In the final statement of their two-week conference, the Synod of Catholic Middle East Bishops, meeting in Rome, said the Biblical concept of the 'Promised Land' cannot be used to justify new settlements.
The bishops say they hope a two-state solution for peace between Israel and the Palestinians could be lifted from dream to reality and called for peaceful conditions that would stop a Christian exodus from the region.
"We have meditated on the situation of the holy city of Jerusalem. We are anxious about the unilateral initiatives that threaten its composition and risk to change its demographic balance," the message said.
US-brokered peace talks have stalled since Israel rejected appeals to extend a temporary moratorium on settlement construction in the West Bank that expired last month.
Since the freeze expired, Israel has announced plans to build another 238 homes in two east Jerusalem neighborhoods, drawing the condemnation of Palestinians and world leaders.
In a separate part of the document, a section on cooperation with Jews, the Synod Fathers also took issue with Jews who use the Bible to justify settlements in the West Bank, which Israel captured in 1967.
"Recourse to theological and biblical positions which use the Word of God to wrongly justify injustices is not acceptable," the document said.
Many Jewish settlers and right-wing Israelis claim a Biblical birthright to the West Bank, which they call Judea and Samaria and regard as a part of historical, ancient Israel given to the Jews by God.
Asked about the passage at a news conference, Greek-Melchite Archbishop Cyrille Salim Bustros, said: "We Christians cannot speak about the Promised Land for the Jewish people. There is no longer a chosen people. All men and women of all countries have become the chosen people.
"The concept of the Promised Land cannot be used as a base for the justification of the return of Jews to Israel and the displacement of Palestinians," he added. "The justification of Israel's occupation of the land of Palestine cannot be based on sacred scriptures."
The synod's concluding message repeated a Vatican call for Jerusalem to have a special status "which respects its particular character" as a city sacred to the three great monotheistic religions -- Judaism, Christianity and Islam.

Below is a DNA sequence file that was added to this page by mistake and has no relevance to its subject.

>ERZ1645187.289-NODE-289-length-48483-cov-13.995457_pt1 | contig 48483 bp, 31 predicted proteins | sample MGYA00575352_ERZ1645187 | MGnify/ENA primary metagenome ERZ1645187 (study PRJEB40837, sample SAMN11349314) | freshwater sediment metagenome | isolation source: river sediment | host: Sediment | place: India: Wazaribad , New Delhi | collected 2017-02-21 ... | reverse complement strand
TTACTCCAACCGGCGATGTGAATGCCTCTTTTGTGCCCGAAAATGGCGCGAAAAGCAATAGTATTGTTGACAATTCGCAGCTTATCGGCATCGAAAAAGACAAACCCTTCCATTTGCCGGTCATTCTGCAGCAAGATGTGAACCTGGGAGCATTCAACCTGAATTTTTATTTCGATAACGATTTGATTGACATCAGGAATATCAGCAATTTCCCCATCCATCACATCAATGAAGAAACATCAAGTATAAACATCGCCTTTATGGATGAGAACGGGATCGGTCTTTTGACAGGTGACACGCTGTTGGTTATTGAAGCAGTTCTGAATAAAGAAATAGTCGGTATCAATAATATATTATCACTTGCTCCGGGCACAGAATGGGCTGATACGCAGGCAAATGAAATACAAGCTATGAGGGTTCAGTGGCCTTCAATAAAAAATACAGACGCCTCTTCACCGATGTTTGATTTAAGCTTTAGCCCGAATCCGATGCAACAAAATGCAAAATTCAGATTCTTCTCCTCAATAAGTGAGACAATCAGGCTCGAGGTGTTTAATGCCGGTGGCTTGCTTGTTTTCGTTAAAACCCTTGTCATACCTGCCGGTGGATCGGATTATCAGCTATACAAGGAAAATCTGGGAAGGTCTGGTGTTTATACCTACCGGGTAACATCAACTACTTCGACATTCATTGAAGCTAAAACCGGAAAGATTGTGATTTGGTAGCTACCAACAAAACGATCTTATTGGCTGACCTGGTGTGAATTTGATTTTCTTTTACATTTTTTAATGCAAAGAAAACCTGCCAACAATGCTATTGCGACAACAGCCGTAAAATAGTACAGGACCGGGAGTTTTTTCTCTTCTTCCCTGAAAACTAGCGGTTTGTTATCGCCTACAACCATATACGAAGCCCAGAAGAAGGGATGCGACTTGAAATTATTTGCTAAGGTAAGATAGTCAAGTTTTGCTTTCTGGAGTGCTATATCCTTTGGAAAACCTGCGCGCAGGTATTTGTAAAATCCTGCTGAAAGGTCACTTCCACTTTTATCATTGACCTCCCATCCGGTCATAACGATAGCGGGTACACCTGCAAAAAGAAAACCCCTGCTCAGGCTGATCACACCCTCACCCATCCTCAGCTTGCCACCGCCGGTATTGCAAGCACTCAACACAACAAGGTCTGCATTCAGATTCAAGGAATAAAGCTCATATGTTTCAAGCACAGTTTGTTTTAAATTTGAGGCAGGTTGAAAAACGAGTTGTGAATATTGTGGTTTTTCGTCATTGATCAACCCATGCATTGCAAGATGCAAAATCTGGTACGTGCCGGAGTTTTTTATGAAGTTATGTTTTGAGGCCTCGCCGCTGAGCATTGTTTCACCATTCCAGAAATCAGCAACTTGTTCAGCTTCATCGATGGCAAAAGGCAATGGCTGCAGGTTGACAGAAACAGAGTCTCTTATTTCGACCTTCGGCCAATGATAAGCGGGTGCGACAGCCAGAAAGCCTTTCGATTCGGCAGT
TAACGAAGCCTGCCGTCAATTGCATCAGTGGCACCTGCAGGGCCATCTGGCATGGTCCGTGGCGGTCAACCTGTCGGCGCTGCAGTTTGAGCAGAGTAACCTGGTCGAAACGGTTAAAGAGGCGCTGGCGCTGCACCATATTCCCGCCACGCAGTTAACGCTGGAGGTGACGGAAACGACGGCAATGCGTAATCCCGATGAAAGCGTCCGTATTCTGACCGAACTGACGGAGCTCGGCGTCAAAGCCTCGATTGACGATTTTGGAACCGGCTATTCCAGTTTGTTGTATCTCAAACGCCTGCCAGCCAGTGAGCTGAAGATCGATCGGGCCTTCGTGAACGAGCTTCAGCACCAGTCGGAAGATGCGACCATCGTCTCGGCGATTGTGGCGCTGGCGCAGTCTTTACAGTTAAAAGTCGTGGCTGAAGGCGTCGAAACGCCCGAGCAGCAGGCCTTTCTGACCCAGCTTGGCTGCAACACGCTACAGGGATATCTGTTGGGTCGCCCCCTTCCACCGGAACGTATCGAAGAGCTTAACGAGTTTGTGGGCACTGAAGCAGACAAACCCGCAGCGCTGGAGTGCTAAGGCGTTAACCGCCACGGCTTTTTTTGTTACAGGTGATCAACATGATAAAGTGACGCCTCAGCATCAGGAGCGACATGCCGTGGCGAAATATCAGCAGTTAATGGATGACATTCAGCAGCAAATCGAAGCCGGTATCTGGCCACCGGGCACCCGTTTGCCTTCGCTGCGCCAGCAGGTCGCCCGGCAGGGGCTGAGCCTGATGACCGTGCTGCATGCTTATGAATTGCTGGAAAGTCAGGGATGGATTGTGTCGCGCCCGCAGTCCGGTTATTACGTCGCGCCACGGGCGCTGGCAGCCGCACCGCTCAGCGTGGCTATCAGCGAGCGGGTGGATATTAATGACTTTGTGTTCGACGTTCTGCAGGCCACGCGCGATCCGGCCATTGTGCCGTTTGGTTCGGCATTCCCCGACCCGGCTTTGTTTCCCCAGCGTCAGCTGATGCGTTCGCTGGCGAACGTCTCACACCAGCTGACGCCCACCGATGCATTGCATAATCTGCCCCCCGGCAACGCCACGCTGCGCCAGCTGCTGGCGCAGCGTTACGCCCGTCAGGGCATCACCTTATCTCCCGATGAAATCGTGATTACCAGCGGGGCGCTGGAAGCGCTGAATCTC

Jerusalem remains a key issue of dispute. Palestinians want east Jerusalem as the capital of a future state. Israel has annexed the area, a move never recognized internationally, and has declared Jerusalem to be its "united and eternal" capital.
Israel did not include east Jerusalem as part of its ten-month building freeze, though most plans there were put on hold in March, when the US protested reports of a new housing project leaked during a visit by Vice President Joe Biden.
While recognizing "the suffering and insecurity in which Israelis live" and the need for Israel to enjoy peace within internationally recognized borders, the document was much more expansive and detailed on the situation of Palestinians.
It said Palestinians "are suffering the consequences of the Israeli occupation: the lack of freedom of movement, the wall of separation and the military checkpoints, the political prisoners, the demolition of homes, the disturbance of socio-economic life and the thousands of refugees."
It urged Christians in the region not to sell their homes and properties. "It is a vital aspect of the lives of those who remain there and for those who one day will return there."
It condemned terrorism "from wherever it may proceed" as well as anti-Semitism, Islamophobia and discrimination against Christians.